With reference to them the deceased man is thus addressed in one of the funeral hymns (x. 14):—
- Run on thy path straight forward past the two dogs,
- The sons of Saramā, four-eyed and brindled,
- Draw near thereafter to the bounteous fathers,
- Who revel on in company with Yama.
- Broad-nosed and brown, the messengers of Yama,
- Greedy of lives, wander among the people:
- May they give back to us a life auspicious
- Here and to-day, that we may see the sunlight.
The name of Yama is sometimes used in the Rigveda in its primary sense of "twin," and the chief of the dead actually occurs in this character throughout a hymn (x. 10) of much poetic beauty, consisting of a dialogue between him and his sister Yamī. She endeavours to win his love, but he repels her advances with these words:—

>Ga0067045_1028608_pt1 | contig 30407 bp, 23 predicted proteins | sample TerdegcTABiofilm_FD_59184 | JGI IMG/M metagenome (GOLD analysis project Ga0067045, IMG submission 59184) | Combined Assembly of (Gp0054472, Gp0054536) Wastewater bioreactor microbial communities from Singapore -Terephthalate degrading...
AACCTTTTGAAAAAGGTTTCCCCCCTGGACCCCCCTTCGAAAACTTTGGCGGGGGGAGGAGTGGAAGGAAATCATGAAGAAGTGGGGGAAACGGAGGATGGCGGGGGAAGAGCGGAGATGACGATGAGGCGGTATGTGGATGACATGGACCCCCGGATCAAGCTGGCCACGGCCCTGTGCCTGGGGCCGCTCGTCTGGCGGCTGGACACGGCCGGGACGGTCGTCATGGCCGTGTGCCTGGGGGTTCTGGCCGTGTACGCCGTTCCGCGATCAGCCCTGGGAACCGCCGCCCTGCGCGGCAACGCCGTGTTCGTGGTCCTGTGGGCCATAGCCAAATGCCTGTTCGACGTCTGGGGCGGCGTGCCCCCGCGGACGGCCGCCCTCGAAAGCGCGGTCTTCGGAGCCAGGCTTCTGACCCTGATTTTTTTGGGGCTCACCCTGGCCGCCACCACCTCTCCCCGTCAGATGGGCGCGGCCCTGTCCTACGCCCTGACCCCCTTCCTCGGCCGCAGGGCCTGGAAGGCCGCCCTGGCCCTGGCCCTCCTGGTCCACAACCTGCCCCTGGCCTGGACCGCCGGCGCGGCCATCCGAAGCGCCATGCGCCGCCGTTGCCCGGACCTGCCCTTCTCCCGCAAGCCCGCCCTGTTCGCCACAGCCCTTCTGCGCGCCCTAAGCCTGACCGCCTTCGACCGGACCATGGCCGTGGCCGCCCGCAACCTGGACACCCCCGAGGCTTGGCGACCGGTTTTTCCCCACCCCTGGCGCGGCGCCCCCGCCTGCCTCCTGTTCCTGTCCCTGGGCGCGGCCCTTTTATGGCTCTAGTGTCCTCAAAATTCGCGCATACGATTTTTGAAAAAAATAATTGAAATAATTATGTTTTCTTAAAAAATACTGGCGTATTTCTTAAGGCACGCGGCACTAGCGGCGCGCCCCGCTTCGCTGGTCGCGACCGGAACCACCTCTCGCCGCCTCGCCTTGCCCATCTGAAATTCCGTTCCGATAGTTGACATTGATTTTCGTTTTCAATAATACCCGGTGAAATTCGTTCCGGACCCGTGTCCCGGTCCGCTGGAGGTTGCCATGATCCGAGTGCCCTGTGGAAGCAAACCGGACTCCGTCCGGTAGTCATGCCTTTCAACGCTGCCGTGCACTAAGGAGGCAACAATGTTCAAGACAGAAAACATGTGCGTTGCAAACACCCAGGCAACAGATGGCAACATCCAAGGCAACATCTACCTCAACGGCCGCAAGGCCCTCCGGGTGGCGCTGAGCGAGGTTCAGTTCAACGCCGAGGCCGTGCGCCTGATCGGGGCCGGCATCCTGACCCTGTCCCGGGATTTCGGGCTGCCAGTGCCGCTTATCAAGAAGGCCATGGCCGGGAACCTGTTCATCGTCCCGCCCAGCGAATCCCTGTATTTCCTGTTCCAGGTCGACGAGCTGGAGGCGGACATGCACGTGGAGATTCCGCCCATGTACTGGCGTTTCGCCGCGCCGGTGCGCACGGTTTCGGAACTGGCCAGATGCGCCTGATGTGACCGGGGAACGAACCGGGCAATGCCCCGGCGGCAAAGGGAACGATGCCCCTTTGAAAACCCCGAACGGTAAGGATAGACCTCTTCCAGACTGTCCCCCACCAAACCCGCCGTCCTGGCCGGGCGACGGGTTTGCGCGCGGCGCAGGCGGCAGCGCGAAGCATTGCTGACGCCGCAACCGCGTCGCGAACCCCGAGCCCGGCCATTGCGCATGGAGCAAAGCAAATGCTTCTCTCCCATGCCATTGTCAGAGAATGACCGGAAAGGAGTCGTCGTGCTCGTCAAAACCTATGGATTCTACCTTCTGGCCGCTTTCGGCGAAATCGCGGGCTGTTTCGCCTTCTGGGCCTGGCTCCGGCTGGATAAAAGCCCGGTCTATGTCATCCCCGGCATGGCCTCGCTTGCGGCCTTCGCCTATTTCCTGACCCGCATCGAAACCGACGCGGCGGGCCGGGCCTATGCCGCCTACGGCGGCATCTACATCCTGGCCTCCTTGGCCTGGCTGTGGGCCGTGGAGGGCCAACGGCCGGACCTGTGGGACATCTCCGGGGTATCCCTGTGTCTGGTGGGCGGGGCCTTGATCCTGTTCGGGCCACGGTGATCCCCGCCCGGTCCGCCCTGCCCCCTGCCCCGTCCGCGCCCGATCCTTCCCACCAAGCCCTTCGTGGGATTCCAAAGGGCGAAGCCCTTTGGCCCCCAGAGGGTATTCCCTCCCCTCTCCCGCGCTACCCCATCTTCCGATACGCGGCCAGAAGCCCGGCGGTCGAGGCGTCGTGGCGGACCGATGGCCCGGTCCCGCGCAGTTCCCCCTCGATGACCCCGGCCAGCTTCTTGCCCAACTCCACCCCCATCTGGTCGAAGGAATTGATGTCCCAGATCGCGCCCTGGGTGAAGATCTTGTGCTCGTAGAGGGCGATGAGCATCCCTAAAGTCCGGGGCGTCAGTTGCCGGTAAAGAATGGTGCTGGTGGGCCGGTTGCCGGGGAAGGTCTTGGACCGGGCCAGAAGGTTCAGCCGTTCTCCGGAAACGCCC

- The spies sent by the gods here ever wander,
- They stand not still, nor close their eyes in slumber:
- Another man thine arms shall clasp, O Yamī,
- Tightly as twines around the tree the creeper.
The incestuous union which forms the main theme of the poem, though rejected as contrary to the higher ethical standard of the Rigveda, was doubtless the survival of an already existing myth of the descent of mankind from primeval "twins." This myth, indeed, seems to have been handed down from the Indo-Iranian period, for the later Avestan literature makes mention of Yimeh as a sister of Yima. Even the name of Yama's father goes back to that period, for Yima is the son of Vivanhvant in the Avesta as Yama is of Vivasvat in the Rigveda.
The great bulk of the Rigvedic poems comprises in-